Wright was born on February 11, 1840 in Luzerne County, Pennsylvania. When he was about six years old his parents removed to Montrose, Susquehanna County, Pennsylvania. He attended the district school during the winter months, working for the neighboring farmers the rest of the year. Having saved up a small sum of money he entered the Lancasterian University, at Ithaca, in New York State. After a thorough course of study there returned to the village where his parents resided, and entered the office of a law firm, where he read law for two years, supporting himself by teaching. He subsequently entered the office of Judge Collins, in Wilkes-Barre, Pennsylvania, with whom he read law for another year. Feeling himself qualified for the legal profession, he applied for admission to the Bar; but so great was the existing prejudice against African Americans that the Committee refused to examine him.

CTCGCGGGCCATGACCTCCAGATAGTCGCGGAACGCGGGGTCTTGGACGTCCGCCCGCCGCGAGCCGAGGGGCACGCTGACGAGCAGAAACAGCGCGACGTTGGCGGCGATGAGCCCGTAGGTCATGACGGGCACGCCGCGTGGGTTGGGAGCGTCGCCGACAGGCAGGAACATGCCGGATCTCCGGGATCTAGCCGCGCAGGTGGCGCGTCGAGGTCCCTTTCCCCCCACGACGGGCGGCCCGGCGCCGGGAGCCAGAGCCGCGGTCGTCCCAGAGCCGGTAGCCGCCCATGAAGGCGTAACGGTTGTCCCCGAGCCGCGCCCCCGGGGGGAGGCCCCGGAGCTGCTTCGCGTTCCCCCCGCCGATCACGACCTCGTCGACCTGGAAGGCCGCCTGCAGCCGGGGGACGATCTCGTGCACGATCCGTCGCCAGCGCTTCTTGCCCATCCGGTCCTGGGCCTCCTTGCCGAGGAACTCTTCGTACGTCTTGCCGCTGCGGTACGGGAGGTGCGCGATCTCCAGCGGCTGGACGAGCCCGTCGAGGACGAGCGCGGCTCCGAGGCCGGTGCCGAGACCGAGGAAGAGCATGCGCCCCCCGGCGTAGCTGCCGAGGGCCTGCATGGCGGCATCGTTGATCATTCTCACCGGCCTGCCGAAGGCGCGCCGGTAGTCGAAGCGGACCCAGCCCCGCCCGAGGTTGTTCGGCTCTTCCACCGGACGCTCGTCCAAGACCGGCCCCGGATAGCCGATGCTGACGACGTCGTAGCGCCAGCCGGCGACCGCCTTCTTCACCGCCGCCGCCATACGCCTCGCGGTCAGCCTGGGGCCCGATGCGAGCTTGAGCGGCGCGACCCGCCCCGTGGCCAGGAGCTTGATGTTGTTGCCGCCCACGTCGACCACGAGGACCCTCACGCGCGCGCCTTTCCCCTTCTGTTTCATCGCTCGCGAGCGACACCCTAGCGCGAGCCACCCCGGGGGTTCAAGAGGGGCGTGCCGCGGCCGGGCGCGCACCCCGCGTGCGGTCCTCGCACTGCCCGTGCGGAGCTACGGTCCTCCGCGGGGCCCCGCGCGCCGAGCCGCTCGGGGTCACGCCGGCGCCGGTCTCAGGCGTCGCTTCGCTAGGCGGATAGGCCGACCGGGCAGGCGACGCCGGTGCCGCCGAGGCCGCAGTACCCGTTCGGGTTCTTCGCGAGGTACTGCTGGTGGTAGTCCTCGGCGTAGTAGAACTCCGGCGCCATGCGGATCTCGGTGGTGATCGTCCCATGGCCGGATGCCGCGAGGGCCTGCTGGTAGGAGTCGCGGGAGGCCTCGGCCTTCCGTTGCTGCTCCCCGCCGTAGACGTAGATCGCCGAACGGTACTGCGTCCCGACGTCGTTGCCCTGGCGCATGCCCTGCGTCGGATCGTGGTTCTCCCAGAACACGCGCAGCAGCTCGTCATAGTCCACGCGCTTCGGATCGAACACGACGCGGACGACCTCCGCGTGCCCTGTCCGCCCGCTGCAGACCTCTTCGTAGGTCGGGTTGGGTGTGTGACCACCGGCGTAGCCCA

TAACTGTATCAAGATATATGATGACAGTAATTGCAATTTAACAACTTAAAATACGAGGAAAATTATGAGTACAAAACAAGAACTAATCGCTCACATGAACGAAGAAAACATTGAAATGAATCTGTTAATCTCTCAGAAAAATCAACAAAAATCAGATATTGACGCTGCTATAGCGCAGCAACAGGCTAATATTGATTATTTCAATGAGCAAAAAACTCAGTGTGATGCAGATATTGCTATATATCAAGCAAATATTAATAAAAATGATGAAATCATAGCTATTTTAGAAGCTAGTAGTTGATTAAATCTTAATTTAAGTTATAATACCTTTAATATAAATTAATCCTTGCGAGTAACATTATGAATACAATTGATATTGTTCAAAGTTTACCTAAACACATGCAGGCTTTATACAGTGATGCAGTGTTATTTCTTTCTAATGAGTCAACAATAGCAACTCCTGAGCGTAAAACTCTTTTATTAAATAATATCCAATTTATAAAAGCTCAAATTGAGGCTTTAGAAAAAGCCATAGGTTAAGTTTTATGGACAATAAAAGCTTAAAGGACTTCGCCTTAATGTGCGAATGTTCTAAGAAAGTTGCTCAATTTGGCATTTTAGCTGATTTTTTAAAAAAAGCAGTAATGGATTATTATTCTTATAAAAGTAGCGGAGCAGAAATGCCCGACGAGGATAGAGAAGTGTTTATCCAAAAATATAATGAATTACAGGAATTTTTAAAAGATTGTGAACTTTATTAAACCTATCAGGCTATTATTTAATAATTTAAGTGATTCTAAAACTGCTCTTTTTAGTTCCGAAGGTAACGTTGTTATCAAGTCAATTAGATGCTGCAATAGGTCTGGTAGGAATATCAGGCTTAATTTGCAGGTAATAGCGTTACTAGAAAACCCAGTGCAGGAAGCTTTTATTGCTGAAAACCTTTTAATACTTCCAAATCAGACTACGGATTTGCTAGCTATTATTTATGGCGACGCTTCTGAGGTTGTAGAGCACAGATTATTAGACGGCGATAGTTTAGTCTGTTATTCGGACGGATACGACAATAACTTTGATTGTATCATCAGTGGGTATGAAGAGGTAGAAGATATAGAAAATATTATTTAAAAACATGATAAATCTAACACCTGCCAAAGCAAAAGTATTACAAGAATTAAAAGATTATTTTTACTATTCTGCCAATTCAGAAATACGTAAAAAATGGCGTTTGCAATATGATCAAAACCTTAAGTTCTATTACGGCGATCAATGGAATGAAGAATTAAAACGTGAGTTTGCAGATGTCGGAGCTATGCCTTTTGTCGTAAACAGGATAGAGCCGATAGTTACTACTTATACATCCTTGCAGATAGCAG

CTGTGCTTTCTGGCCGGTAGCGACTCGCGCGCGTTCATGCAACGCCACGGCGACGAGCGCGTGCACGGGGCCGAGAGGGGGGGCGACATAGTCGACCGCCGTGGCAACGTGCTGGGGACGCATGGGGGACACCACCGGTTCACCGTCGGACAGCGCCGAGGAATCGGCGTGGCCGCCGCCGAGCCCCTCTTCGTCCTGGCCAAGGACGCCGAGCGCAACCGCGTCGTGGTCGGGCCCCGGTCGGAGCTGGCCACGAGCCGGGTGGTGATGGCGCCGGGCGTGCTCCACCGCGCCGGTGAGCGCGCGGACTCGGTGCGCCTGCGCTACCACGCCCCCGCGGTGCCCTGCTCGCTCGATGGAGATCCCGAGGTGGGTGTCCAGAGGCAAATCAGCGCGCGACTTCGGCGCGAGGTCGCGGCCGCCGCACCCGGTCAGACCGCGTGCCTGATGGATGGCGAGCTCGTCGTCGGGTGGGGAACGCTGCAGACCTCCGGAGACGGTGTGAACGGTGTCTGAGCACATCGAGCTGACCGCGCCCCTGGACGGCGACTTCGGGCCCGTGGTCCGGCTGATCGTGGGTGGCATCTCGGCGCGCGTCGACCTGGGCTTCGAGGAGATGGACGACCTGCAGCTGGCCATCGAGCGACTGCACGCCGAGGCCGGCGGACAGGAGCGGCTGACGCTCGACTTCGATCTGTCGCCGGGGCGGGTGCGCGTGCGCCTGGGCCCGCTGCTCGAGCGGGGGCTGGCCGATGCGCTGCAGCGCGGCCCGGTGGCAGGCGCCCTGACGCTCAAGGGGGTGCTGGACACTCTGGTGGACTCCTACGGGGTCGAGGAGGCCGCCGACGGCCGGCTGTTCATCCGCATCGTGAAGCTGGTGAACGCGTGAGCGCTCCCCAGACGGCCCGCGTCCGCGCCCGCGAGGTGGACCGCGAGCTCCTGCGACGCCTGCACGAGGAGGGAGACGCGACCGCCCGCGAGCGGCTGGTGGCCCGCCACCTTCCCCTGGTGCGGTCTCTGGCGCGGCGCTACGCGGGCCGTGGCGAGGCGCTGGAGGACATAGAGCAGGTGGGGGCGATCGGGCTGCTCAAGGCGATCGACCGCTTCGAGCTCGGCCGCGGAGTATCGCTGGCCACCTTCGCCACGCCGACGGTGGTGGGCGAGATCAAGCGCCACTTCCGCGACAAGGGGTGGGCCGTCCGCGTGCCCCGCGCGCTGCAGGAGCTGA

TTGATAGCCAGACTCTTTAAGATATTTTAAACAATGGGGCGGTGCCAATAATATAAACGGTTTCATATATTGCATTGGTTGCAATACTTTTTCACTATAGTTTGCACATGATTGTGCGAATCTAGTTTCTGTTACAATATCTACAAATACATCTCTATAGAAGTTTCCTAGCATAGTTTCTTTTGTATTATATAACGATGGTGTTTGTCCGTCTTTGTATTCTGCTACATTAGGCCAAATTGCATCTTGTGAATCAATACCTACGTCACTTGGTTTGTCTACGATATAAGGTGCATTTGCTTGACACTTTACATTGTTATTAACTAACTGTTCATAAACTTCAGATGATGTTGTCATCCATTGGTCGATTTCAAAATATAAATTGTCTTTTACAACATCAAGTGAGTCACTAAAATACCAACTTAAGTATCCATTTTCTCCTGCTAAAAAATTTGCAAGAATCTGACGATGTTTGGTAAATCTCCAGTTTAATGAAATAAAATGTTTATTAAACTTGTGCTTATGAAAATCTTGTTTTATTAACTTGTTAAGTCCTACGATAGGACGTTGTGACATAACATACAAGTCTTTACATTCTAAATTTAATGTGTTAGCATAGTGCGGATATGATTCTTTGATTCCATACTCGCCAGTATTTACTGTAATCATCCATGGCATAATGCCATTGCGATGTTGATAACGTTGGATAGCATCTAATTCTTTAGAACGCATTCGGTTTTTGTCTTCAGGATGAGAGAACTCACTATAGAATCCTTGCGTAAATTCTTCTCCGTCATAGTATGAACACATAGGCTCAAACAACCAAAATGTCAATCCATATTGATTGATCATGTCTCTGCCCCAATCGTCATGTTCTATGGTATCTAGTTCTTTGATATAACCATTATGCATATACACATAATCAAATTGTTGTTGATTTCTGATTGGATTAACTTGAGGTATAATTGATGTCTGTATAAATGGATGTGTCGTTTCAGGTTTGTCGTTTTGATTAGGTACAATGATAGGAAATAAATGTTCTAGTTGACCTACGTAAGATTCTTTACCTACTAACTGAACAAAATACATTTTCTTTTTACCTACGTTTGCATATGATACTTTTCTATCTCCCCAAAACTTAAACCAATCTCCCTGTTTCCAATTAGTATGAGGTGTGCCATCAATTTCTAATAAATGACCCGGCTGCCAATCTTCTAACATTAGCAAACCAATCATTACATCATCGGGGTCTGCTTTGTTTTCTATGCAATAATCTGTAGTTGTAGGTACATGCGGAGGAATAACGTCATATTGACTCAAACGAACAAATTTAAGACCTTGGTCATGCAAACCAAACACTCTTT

In April 1865, Wright was sent by the American Missionary Society to Beaufort, South Carolina, as a teacher and laborer among the freed slaves. He remained in Beaufort until the Civil Rights Act passed. Then he returned to Montrose, Pennsylvania, and demanded an examination. The Committee found him qualified, and recommended his admission to the Bar. He was admitted August 13, 1865, being the first African American admitted to practice law in Pennsylvania. In April, 1866, Wright was appointed by General Oliver Otis Howard, head of the Freedmen's Bureau, to be the legal adviser for the freedmen in Beaufort. In July 1868 he was elected to the Constitutional Convention of South Carolina. He was the convention vice-president and helped draft the judiciary section of the State Constitution, which remains today. Wright was soon afterward elected Senator from the county Beaufort. On February 1, 1870, he was elected to the South Carolina Supreme Court. He served for seven years and then entered into private practice in Charleston. He died in 1885.
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- Picture and text from Harper's Weekly, March 5, 1870, p. 149.
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